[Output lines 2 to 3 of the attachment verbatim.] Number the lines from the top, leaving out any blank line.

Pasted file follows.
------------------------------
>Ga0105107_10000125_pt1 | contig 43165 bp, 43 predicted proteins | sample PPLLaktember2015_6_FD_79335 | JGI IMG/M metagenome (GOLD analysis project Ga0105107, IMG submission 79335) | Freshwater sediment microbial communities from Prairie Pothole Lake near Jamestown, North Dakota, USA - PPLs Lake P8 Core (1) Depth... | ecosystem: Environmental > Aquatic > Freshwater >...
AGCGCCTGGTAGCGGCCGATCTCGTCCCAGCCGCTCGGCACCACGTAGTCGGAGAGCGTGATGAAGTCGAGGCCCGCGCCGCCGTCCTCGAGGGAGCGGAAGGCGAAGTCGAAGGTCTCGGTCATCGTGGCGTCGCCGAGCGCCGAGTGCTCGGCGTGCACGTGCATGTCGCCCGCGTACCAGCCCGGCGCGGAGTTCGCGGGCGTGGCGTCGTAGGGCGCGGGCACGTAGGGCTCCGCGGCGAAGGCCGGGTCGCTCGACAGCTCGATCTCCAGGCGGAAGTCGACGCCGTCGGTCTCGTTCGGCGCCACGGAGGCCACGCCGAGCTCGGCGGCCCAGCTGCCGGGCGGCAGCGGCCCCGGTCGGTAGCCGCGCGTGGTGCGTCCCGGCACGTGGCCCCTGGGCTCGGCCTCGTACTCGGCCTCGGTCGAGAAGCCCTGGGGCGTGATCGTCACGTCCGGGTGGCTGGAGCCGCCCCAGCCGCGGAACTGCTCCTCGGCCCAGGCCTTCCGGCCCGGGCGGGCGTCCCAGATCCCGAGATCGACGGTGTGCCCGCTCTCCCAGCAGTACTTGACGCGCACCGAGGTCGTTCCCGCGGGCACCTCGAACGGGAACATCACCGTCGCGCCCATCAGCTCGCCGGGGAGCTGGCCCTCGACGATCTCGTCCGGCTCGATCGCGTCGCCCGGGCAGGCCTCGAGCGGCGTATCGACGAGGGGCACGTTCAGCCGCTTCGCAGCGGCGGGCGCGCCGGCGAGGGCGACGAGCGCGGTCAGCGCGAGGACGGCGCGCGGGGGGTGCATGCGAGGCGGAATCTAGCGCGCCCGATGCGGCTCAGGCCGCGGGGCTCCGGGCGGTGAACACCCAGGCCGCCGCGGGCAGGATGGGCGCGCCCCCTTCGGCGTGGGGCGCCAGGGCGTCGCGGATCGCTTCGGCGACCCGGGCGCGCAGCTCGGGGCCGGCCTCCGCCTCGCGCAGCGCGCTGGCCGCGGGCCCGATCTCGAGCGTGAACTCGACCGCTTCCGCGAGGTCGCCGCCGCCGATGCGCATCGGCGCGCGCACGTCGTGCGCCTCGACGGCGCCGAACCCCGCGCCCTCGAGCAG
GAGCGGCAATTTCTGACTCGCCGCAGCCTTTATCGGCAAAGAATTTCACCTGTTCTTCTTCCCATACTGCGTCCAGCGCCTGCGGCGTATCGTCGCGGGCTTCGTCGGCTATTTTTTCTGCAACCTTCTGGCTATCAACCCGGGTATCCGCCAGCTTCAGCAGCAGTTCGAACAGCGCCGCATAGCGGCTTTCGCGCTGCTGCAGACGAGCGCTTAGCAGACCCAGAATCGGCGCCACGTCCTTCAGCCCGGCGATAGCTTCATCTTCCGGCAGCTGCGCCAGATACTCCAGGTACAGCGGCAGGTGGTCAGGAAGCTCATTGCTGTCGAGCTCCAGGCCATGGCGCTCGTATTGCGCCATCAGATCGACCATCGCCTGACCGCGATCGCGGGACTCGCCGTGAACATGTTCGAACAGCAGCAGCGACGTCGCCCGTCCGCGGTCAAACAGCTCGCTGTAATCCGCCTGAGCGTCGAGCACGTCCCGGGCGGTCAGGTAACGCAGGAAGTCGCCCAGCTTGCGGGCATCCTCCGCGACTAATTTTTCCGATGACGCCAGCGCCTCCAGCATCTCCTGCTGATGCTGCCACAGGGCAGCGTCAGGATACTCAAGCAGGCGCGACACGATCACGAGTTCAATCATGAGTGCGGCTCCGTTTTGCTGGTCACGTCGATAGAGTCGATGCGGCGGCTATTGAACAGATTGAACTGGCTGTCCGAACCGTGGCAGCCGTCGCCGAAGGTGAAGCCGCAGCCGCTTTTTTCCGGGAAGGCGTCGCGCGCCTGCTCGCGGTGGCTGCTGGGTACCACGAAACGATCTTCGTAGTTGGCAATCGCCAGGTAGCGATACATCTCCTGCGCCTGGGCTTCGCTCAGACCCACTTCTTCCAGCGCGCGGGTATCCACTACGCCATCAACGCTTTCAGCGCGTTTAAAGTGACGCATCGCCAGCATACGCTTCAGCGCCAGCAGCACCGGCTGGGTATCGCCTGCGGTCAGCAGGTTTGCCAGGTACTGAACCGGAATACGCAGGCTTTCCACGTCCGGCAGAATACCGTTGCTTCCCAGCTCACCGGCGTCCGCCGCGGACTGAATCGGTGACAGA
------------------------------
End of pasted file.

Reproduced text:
AGCGCCTGGTAGCGGCCGATCTCGTCCCAGCCGCTCGGCACCACGTAGTCGGAGAGCGTGATGAAGTCGAGGCCCGCGCCGCCGTCCTCGAGGGAGCGGAAGGCGAAGTCGAAGGTCTCGGTCATCGTGGCGTCGCCGAGCGCCGAGTGCTCGGCGTGCACGTGCATGTCGCCCGCGTACCAGCCCGGCGCGGAGTTCGCGGGCGTGGCGTCGTAGGGCGCGGGCACGTAGGGCTCCGCGGCGAAGGCCGGGTCGCTCGACAGCTCGATCTCCAGGCGGAAGTCGACGCCGTCGGTCTCGTTCGGCGCCACGGAGGCCACGCCGAGCTCGGCGGCCCAGCTGCCGGGCGGCAGCGGCCCCGGTCGGTAGCCGCGCGTGGTGCGTCCCGGCACGTGGCCCCTGGGCTCGGCCTCGTACTCGGCCTCGGTCGAGAAGCCCTGGGGCGTGATCGTCACGTCCGGGTGGCTGGAGCCGCCCCAGCCGCGGAACTGCTCCTCGGCCCAGGCCTTCCGGCCCGGGCGGGCGTCCCAGATCCCGAGATCGACGGTGTGCCCGCTCTCCCAGCAGTACTTGACGCGCACCGAGGTCGTTCCCGCGGGCACCTCGAACGGGAACATCACCGTCGCGCCCATCAGCTCGCCGGGGAGCTGGCCCTCGACGATCTCGTCCGGCTCGATCGCGTCGCCCGGGCAGGCCTCGAGCGGCGTATCGACGAGGGGCACGTTCAGCCGCTTCGCAGCGGCGGGCGCGCCGGCGAGGGCGACGAGCGCGGTCAGCGCGAGGACGGCGCGCGGGGGGTGCATGCGAGGCGGAATCTAGCGCGCCCGATGCGGCTCAGGCCGCGGGGCTCCGGGCGGTGAACACCCAGGCCGCCGCGGGCAGGATGGGCGCGCCCCCTTCGGCGTGGGGCGCCAGGGCGTCGCGGATCGCTTCGGCGACCCGGGCGCGCAGCTCGGGGCCGGCCTCCGCCTCGCGCAGCGCGCTGGCCGCGGGCCCGATCTCGAGCGTGAACTCGACCGCTTCCGCGAGGTCGCCGCCGCCGATGCGCATCGGCGCGCGCACGTCGTGCGCCTCGACGGCGCCGAACCCCGCGCCCTCGAGCAG
GAGCGGCAATTTCTGACTCGCCGCAGCCTTTATCGGCAAAGAATTTCACCTGTTCTTCTTCCCATACTGCGTCCAGCGCCTGCGGCGTATCGTCGCGGGCTTCGTCGGCTATTTTTTCTGCAACCTTCTGGCTATCAACCCGGGTATCCGCCAGCTTCAGCAGCAGTTCGAACAGCGCCGCATAGCGGCTTTCGCGCTGCTGCAGACGAGCGCTTAGCAGACCCAGAATCGGCGCCACGTCCTTCAGCCCGGCGATAGCTTCATCTTCCGGCAGCTGCGCCAGATACTCCAGGTACAGCGGCAGGTGGTCAGGAAGCTCATTGCTGTCGAGCTCCAGGCCATGGCGCTCGTATTGCGCCATCAGATCGACCATCGCCTGACCGCGATCGCGGGACTCGCCGTGAACATGTTCGAACAGCAGCAGCGACGTCGCCCGTCCGCGGTCAAACAGCTCGCTGTAATCCGCCTGAGCGTCGAGCACGTCCCGGGCGGTCAGGTAACGCAGGAAGTCGCCCAGCTTGCGGGCATCCTCCGCGACTAATTTTTCCGATGACGCCAGCGCCTCCAGCATCTCCTGCTGATGCTGCCACAGGGCAGCGTCAGGATACTCAAGCAGGCGCGACACGATCACGAGTTCAATCATGAGTGCGGCTCCGTTTTGCTGGTCACGTCGATAGAGTCGATGCGGCGGCTATTGAACAGATTGAACTGGCTGTCCGAACCGTGGCAGCCGTCGCCGAAGGTGAAGCCGCAGCCGCTTTTTTCCGGGAAGGCGTCGCGCGCCTGCTCGCGGTGGCTGCTGGGTACCACGAAACGATCTTCGTAGTTGGCAATCGCCAGGTAGCGATACATCTCCTGCGCCTGGGCTTCGCTCAGACCCACTTCTTCCAGCGCGCGGGTATCCACTACGCCATCAACGCTTTCAGCGCGTTTAAAGTGACGCATCGCCAGCATACGCTTCAGCGCCAGCAGCACCGGCTGGGTATCGCCTGCGGTCAGCAGGTTTGCCAGGTACTGAACCGGAATACGCAGGCTTTCCACGTCCGGCAGAATACCGTTGCTTCCCAGCTCACCGGCGTCCGCCGCGGACTGAATCGGTGACAGA